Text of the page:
Then there’s Enceladus …
It’s an unassuming thing at first glance. An iceball 500 km across — roughly the width of my home state of Colorado — it looks like any other airless body out there. Shiny, round, covered in craters. The usual. But then, a lot of it is covered with odd, long, linear features that look very much like ice floes. We’ve seen that on Jupiter’s moon Europa, and we know there’s liquid water inside there. Could Enceladus have it as well …?
And then, one day, Cassini flew past that little moon and saw it backlit by the Sun. The images it returned are, well, magic.
In this long exposure, the stars in the background are streaked, and the sunlit crescent of Enceladus is overexposed. But see those plumes on the left, seemingly erupting like geysers from the surface?
Yeah. Those are the plumes of geysers erupting from the surface.
This may be the most significant discovery of all the Cassini mission! Those are water jets, literal geysers of water, blasting out from cracks in the surface of the moon. This is a clear indication that the interior of Enceladus is liquid, heated by tidal forces as the immense gravity of Saturn alternately squeezes and stretches the little moon as it orbits the planet on a very slightly elliptical path.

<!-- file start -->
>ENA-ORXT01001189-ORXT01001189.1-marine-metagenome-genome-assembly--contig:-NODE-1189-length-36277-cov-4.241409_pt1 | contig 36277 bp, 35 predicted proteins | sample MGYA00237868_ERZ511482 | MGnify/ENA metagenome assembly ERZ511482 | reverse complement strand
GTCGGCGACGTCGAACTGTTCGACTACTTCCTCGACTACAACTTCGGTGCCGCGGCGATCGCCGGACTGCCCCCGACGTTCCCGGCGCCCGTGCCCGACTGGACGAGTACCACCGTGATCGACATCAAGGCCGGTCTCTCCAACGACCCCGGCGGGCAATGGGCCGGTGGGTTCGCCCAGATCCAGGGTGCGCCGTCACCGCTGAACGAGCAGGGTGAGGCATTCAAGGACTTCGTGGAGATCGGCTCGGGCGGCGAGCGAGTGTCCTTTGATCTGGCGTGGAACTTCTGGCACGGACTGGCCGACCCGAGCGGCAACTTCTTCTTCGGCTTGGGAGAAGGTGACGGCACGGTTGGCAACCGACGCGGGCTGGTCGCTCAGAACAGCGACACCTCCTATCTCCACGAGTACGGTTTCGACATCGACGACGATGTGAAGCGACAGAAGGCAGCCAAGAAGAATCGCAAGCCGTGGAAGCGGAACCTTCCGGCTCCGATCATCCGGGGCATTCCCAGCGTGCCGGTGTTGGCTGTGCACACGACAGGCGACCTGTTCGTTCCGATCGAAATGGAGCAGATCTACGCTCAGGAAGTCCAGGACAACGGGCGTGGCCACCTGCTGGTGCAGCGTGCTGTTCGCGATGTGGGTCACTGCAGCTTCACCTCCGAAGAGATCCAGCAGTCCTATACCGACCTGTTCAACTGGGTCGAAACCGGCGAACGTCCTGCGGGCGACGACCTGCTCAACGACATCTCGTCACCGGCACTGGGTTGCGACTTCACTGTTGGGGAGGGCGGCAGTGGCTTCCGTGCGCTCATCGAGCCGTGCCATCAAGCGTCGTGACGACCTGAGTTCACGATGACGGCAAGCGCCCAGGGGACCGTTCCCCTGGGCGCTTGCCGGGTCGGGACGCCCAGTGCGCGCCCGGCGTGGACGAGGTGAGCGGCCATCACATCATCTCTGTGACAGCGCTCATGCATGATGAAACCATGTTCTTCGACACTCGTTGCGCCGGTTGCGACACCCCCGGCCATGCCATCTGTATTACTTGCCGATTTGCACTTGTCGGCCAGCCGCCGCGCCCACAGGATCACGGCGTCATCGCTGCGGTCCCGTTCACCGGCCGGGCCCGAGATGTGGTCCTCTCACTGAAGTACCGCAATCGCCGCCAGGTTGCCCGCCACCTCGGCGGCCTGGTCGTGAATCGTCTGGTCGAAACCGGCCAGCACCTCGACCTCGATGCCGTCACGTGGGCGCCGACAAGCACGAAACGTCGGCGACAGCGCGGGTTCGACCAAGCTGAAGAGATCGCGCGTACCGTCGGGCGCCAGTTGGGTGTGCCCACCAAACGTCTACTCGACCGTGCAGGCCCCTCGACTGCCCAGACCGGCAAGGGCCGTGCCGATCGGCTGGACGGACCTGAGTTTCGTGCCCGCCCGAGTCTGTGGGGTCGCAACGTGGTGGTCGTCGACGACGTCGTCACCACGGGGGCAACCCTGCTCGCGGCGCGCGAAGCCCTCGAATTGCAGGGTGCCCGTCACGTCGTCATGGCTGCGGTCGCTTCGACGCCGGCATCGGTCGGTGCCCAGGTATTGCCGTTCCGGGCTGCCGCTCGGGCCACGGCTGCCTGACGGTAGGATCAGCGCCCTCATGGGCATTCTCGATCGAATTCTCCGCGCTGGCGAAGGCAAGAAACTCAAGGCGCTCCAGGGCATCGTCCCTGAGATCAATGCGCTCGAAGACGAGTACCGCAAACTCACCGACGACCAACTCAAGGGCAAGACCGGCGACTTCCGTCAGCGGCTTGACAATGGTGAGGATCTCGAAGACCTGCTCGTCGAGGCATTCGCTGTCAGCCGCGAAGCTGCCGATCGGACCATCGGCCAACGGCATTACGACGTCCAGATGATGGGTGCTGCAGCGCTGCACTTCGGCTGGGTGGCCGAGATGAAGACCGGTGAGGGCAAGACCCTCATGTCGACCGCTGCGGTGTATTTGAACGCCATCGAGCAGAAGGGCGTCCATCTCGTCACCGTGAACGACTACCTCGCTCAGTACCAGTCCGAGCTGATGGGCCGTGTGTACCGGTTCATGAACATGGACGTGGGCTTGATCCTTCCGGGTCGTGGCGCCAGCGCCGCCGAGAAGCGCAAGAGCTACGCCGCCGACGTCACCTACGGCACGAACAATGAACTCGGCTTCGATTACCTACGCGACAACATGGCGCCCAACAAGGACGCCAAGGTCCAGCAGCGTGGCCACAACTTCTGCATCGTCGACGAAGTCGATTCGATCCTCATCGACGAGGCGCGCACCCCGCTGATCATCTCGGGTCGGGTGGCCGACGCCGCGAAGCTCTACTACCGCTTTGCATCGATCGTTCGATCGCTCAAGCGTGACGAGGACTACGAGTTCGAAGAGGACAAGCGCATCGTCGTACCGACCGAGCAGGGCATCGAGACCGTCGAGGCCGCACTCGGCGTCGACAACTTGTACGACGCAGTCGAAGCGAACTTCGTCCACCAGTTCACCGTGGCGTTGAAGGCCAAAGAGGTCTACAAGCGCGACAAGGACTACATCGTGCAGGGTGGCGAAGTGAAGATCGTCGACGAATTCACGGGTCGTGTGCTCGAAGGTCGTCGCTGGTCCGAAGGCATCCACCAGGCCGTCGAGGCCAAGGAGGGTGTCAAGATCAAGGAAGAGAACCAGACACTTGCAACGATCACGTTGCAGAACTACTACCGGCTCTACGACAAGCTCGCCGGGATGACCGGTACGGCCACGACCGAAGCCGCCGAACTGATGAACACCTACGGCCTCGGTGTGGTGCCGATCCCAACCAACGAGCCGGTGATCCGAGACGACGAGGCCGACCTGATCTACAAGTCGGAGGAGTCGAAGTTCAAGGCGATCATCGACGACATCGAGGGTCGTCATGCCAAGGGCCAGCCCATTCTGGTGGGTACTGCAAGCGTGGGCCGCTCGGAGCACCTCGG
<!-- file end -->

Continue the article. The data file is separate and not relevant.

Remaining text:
Over 100 such geysers have now been mapped on Enceladus, and at one point, Cassini actually flew through them, collecting samples to analyze. It found that the geysers are indeed water, but also have dust grains with simple organic (carbon based) compounds in them.